Displaying items by tag: squib
Race 1, 17kts WNW, got away without a hitch, 13 boats on a tight line slipstream sailed by Neil Logan & Robert Marshall with the new Batt sails was showing great boatspeed and rounded the windward mark first, closely followed by Toy For The Boys, Peter Wallace and Martin Weatherstone and Aficionado, John Driscoll and Andrew Vaughan sailed in a dog fight around the course, there were some great waves to surf along on downwind that the fleet relished and it finished with Toy taking line honours from Aficionado, Slipstream 3rd with Prodigal 4th sailed by Greg Bell and Jane Kearney.
Race 2, had a short postponement as the rain passed down the left side of the course which caused a wind shift, again it started in 17kts to 20kts WNW the fleet were hot out the start and with Toy For The Boys showing amazing boat speed with the new Hyde Jib on, they dominated from start to finish with Prodigal finishing 2nd and Aficionado 3rd.
Race 3, saw the breeze drop to about 12kts, Slipstream again showing the fleet a clean pair of heels followed by prodigal and Aficionado, Toy was involved in an infringement and had to do a 720 and hag to fight there way back, Fagin, Gordon Patterson and Ross Nolan after gear issues made a showing at the front of the fleet. The race finished. Slipstream 1st, Prodigal 2nd and Aficionado 3rd with Fagin 4th.
It was all to play for on Day two. Would Toy triumph, could Prodigal prevail or would Aficionado ascend to victory?
Race 4, started off in a WNW 5 to 6 knots, the first start was a general recall as the tide was pushing everyone over the start line. The second start got away well and there was an individual recall up and Prodigal went back to restart, the fleet split left and right and it was Toy to round the top mark first, followed by Jumani sailed by Ross Kearney and Charles Kearney, Then Fagin Patterson and Nolan. Down the run Toy found out they were OCS and pulled out of the race, the fight was on between Jumani, Fagin, Aficionado and Firecracker. Firecracker sailed by Steven Bridges and Matthew Bolton went hard right and Jumani worked there way up the course left of centre, Firecracker rounded ahead but there was drama to unfold, a rain cloud hit the fleet and the wind swung 180 degrees and turned the run into a beat, Firecracker maintained there lead to win a shortened finish followed by Aficionado, Fagin and Jumani.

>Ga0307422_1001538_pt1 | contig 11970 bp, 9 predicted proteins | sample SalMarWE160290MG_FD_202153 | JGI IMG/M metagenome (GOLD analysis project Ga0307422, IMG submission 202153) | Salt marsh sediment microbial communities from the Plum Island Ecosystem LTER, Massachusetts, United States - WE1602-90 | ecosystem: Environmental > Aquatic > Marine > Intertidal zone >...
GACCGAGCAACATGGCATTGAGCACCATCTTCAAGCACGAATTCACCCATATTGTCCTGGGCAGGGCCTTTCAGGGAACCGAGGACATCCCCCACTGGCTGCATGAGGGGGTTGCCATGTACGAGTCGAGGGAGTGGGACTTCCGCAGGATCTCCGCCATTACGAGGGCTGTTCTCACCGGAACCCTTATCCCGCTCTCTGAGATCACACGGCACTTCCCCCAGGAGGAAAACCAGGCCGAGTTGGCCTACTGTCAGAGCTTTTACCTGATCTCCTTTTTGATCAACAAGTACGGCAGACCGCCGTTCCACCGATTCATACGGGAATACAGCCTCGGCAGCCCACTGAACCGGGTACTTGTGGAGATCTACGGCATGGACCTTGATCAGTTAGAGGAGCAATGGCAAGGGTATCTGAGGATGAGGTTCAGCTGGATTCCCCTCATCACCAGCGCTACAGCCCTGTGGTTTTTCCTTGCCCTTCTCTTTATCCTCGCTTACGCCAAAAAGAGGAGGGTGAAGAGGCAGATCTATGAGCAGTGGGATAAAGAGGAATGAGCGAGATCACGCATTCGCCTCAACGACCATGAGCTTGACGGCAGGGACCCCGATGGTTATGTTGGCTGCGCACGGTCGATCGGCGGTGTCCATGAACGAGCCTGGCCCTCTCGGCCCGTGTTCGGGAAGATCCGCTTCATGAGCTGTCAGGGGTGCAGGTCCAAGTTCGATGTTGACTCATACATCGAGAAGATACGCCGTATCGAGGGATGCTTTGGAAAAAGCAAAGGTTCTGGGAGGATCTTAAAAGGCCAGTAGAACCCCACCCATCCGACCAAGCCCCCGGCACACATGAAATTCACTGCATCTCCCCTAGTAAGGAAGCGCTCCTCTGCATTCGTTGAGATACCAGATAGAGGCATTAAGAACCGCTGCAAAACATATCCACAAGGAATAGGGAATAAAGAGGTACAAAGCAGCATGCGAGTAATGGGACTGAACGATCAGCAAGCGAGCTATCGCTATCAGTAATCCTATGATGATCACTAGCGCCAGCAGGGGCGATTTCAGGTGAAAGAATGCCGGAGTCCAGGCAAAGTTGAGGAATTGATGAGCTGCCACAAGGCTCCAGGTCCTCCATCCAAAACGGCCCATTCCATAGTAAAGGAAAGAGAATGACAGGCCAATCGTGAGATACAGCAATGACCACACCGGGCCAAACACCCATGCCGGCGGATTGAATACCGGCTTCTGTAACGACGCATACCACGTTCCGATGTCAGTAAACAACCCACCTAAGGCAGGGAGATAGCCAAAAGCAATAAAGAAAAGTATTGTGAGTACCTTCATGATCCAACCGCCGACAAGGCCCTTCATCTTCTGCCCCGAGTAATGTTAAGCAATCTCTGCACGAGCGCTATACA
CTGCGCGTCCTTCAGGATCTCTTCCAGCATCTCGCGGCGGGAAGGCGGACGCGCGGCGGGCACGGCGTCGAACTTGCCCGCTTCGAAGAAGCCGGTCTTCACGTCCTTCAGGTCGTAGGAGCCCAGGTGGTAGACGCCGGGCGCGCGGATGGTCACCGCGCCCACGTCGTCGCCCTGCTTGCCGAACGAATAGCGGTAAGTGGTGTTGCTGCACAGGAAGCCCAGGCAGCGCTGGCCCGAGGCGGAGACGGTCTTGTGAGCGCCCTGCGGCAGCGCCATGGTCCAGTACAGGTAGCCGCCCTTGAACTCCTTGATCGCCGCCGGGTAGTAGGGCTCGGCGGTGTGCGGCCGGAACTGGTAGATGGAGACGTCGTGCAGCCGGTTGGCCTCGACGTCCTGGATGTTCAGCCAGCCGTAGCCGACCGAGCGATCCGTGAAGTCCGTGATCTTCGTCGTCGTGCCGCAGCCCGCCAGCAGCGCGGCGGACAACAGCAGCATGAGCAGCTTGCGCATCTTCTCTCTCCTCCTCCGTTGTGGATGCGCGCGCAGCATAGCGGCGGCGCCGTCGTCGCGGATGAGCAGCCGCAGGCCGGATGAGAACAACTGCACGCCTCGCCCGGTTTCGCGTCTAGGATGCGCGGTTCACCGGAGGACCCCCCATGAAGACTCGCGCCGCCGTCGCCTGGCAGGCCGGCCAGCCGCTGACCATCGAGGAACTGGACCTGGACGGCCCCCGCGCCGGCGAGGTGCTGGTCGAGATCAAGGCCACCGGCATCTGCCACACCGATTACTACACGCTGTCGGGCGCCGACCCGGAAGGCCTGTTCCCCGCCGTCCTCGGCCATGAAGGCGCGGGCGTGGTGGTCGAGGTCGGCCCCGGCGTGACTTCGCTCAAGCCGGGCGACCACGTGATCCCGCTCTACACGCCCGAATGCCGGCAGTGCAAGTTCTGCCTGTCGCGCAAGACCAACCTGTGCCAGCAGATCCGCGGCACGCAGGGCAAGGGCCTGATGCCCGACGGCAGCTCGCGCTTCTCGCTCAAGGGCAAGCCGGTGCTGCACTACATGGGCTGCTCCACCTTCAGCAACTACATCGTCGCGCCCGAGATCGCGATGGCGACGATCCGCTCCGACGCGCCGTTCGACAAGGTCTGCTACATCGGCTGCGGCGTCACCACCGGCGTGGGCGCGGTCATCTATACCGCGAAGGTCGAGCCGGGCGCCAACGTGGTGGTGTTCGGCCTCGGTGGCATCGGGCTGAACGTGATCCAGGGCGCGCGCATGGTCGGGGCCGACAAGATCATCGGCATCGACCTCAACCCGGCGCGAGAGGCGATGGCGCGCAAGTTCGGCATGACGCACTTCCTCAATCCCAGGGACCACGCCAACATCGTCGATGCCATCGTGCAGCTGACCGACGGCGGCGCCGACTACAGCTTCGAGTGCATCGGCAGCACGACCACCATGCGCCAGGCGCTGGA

Race 5, didn't start till the rain had passed and the wind settled, the sky cleared and the wind was coming from a NE direction 5 to 6 kts, the race got away clean and Prodigal sailed by Greg Bell and Jane Kearney showed their intentions and were hot out the blocks followed by Jumani, Slipstream, Aficionado and Fagin, Toy didn't get a great start and had to work there way back up the fleet. The race win was taken by Slipstream, then Prodigal followed by Toy and Firecracker.
Race 6, started in a very light breeze 3 or 4kts from an ENE direction, the tide caused a few issues at the pin end of the start with a number of boats not making it and having to bail out, once again Prodigal was quick out the blocks with a clean start, followed by Fagin and Jumani, first round the top mark was Toy on a big left-hand lift followed by Outlaw, Ian Travers and Keith O'Riordan then Slipstream. The wind was very light and flicking, up the second beat there was a big right-hand lift which saw Second Chance sailed by Stephen Stewart and Kevin Thomas take full advantage rounding the windward mark first followed by Jumani and Prodigal with the race almost becoming a drifter the PRO shortened the course down the run and the race was won by Second Chance, then Jumani and Prodigal.
The Irish Squib Class and Howth Yacht Club have made the difficult decision to cancel the Irish Squib Championships scheduled for this coming weekend, following the updated Government guidance issued on Tuesday.
In a statement, the class says "Whilst we are confident that racing could be held within the parameters of the Government and Public Health advice, it would not be possible to deliver the hoped-for on-shore activities in a socially responsible manner and in compliance with the updated restrictions announced yesterday. We would like to thank the team at Challenge.ie for its support in sponsoring this event and look forward to collaborating with them on events in future".
Second place after five races sailed in the one-design keelboat competition went to Royal North of Ireland's Gordon Patterson. Third place went to Patterson's Belfast Lough club-mate Peter Wallace, skipper of Toy for the Boys.
Results are here
Bob Bateman's Day Two Photo Gallery below
The first major Class championships this season and the first in Cork Harbour will go ahead at Cove Sailing Club next weekend. The Squib Southerns will be based at the new Cove SC clubhouse and marina at Whitepoint.